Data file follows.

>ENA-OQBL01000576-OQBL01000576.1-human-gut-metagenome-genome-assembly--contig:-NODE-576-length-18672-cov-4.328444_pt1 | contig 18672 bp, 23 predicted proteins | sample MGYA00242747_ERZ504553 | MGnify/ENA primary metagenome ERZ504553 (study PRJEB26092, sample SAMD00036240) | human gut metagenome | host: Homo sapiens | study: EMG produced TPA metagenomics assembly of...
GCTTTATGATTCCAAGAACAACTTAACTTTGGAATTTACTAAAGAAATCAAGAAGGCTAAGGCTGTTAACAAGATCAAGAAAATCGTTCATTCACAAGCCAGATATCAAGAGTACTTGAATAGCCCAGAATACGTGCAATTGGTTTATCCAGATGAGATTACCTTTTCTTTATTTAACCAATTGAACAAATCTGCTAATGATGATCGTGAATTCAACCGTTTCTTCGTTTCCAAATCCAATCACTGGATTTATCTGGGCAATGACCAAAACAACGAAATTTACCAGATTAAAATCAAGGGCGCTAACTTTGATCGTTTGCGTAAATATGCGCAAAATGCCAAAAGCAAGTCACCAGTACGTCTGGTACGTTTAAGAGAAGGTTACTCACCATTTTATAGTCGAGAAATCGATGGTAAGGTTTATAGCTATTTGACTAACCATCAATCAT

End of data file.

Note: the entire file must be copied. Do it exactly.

>ENA-OQBL01000576-OQBL01000576.1-human-gut-metagenome-genome-assembly--contig:-NODE-576-length-18672-cov-4.328444_pt1 | contig 18672 bp, 23 predicted proteins | sample MGYA00242747_ERZ504553 | MGnify/ENA primary metagenome ERZ504553 (study PRJEB26092, sample SAMD00036240) | human gut metagenome | host: Homo sapiens | study: EMG produced TPA metagenomics assembly of...
GCTTTATGATTCCAAGAACAACTTAACTTTGGAATTTACTAAAGAAATCAAGAAGGCTAAGGCTGTTAACAAGATCAAGAAAATCGTTCATTCACAAGCCAGATATCAAGAGTACTTGAATAGCCCAGAATACGTGCAATTGGTTTATCCAGATGAGATTACCTTTTCTTTATTTAACCAATTGAACAAATCTGCTAATGATGATCGTGAATTCAACCGTTTCTTCGTTTCCAAATCCAATCACTGGATTTATCTGGGCAATGACCAAAACAACGAAATTTACCAGATTAAAATCAAGGGCGCTAACTTTGATCGTTTGCGTAAATATGCGCAAAATGCCAAAAGCAAGTCACCAGTACGTCTGGTACGTTTAAGAGAAGGTTACTCACCATTTTATAGTCGAGAAATCGATGGTAAGGTTTATAGCTATTTGACTAACCATCAATCAT